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Have two arrays, in my case $X = \{1,2,\dots, n\}$ or X = np.arange(n).

How do I get $Y = X \times X = \{ [i,j]: 1 \leq i,j \leq n \}$ as a 2D array in numPy?

In numpy this would be a $n \times n \times 2$ array np.shape(Y)=(n,n,2).

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  • $\begingroup$ What should be entries of the 2D array? Tuples? $\endgroup$ – Jan Feb 8 '14 at 21:42
  • $\begingroup$ There's a StackOverflow question that gives a pretty good set of answers to this. $\endgroup$ – Bill Barth Feb 9 '14 at 4:02
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You can use itertools.product:

>>> from numpy import *
>>> import itertools
>>> array([x for x in itertools.product(arange(2), arange(3))])
array([[0, 0],
       [0, 1],
       [0, 2],
       [1, 0],
       [1, 1],
       [1, 2]])
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You want meshgrid(). Here is a quick example:

In [14]: a = arange(5)

In [18]: r = array(meshgrid(a,a))

In [20]: r.shape
Out[20]: (2, 5, 5)

In [21]: r
Out[21]: 
array([[[0, 1, 2, 3, 4],
        [0, 1, 2, 3, 4],
        [0, 1, 2, 3, 4],
        [0, 1, 2, 3, 4],
        [0, 1, 2, 3, 4]],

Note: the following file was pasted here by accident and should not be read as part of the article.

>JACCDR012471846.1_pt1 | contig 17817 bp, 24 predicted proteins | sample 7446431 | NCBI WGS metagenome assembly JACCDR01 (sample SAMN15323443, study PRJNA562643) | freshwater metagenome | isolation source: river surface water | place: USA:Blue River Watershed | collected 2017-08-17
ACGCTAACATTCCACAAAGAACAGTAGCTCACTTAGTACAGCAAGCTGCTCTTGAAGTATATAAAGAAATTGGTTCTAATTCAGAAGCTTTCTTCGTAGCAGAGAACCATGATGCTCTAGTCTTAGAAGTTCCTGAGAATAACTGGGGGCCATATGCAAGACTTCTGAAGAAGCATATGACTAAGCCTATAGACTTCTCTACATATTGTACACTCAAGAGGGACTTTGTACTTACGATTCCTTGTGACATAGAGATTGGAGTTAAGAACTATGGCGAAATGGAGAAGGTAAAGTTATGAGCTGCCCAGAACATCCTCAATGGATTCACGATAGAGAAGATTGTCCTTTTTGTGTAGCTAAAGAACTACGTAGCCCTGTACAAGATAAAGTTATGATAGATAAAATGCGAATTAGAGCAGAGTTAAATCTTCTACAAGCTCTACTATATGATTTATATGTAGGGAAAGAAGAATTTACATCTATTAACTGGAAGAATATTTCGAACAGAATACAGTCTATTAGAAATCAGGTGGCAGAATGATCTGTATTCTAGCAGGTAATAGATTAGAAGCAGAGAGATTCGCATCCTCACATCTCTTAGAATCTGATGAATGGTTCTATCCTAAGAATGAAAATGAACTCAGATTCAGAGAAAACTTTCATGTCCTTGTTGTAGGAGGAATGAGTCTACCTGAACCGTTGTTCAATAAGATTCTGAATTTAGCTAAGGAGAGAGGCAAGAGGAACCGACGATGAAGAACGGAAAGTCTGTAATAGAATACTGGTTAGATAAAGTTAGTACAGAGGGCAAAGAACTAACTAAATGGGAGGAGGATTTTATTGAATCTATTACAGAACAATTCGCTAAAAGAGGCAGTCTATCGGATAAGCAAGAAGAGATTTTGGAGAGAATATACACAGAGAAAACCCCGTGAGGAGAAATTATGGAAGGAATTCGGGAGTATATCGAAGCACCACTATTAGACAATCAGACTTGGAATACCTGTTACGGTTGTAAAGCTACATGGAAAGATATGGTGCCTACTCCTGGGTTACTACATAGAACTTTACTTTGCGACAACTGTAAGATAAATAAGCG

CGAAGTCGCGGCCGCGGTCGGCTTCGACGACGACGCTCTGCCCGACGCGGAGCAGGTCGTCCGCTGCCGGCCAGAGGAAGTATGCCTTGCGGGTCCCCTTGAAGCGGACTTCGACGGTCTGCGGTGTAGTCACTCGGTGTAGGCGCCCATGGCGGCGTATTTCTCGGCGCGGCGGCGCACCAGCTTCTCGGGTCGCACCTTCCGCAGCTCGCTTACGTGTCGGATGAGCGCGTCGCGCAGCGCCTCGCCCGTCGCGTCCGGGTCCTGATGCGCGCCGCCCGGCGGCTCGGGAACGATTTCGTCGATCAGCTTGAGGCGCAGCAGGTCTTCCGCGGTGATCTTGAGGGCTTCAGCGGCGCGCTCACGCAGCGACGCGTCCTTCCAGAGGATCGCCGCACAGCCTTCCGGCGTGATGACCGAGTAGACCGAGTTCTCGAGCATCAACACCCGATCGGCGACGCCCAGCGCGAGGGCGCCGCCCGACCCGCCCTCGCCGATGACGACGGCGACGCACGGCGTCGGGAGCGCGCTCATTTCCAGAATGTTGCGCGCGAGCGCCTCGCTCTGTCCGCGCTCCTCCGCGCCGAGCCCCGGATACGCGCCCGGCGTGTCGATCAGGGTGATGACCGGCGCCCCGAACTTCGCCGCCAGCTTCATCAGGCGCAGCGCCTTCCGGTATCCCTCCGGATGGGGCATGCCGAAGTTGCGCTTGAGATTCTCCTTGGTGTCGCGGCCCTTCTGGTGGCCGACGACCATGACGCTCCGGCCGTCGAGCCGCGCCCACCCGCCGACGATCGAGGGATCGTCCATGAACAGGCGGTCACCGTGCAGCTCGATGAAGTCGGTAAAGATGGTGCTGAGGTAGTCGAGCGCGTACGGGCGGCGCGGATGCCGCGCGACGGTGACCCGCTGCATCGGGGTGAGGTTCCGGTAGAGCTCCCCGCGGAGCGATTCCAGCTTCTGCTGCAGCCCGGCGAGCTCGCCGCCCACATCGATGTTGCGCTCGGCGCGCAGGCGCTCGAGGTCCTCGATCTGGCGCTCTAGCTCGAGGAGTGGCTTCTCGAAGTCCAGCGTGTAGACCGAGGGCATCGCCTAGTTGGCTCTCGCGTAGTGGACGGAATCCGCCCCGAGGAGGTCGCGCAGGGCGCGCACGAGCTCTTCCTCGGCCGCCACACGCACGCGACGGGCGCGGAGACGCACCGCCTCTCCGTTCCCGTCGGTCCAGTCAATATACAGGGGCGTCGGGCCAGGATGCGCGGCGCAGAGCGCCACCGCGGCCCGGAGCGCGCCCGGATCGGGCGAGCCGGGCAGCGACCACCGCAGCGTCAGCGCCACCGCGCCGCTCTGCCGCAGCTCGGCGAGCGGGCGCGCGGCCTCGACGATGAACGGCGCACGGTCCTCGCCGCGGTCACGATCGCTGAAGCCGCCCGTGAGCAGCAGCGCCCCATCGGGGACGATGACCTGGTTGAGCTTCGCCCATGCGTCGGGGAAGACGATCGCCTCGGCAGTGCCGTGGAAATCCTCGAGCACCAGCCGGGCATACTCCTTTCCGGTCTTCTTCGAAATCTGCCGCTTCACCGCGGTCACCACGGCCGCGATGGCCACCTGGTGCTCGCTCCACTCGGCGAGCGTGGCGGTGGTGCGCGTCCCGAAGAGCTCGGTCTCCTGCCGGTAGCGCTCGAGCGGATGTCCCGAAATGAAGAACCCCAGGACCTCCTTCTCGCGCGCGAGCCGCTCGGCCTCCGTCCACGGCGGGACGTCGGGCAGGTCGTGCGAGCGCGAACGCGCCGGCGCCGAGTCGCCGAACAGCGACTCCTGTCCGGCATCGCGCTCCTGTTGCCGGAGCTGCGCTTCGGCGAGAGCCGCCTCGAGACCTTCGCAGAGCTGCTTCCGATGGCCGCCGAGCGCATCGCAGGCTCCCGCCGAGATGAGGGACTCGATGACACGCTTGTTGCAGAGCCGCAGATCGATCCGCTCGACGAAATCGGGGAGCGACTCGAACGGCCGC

[[0, 0, 0, 0, 0],
        [1, 1, 1, 1, 1],
        [2, 2, 2, 2, 2],
        [3, 3, 3, 3, 3],
        [4, 4, 4, 4, 4]]])

Since there is a lot of repeated values in there, you can call it with the sparse=True command to save mem and leverage some ndarray tricks.

If you actually want some simple function of (i,j) you can do the following trick which avoids a formation of an immidiate. I use it all the time but didn't see this in any of the other links:

In [3]: a = arange(5)

In [4]: a[:,newaxis] * a[newaxis,:]
Out[4]: 
array([[ 0,  0,  0,  0,  0],
       [ 0,  1,  2,  3,  4],
       [ 0,  2,  4,  6,  8],
       [ 0,  3,  6,  9, 12],
       [ 0,  4,  8, 12, 16]])

The example uses multiplication, but any number of binary functions can go in that place. This trick also works for higher dimensions thanks to the broadcasting rules:

In [6]: a = ones((2,5))

In [7]: a[:,newaxis] * a[newaxis,:]
Out[7]: 
array([[[ 1.,  1.,  1.,  1.,  1.],
        [ 1.,  1.,  1.,  1.,  1.]],

       [[ 1.,  1.,  1.,  1.,  1.],
        [ 1.,  1.,  1.,  1.,  1.]]])

In [8]: a.shape
Out[8]: (2, 5)

In [9]: b = a[:,newaxis] * a[newaxis,:]

In [10]: b.shape
Out[10]: (2, 2, 5)
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A possibility would be broadcast your x as

xx = numpy.zeros(n) + x.reshape(n,1)

to obtain the 'x-grid'. Do the same with the 2nd component and then use numpy's dstack function to tile them in the 3rd dimension.

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import numpy as np

def cartesian_cross_product(x,y):
    cross_product = np.transpose([np.tile(x, len(y)),np.repeat(y,len(x))])
    return cross_product




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  • 4
    $\begingroup$ Can you describe your approach? $\endgroup$ – nicoguaro Jul 24 '19 at 17:19

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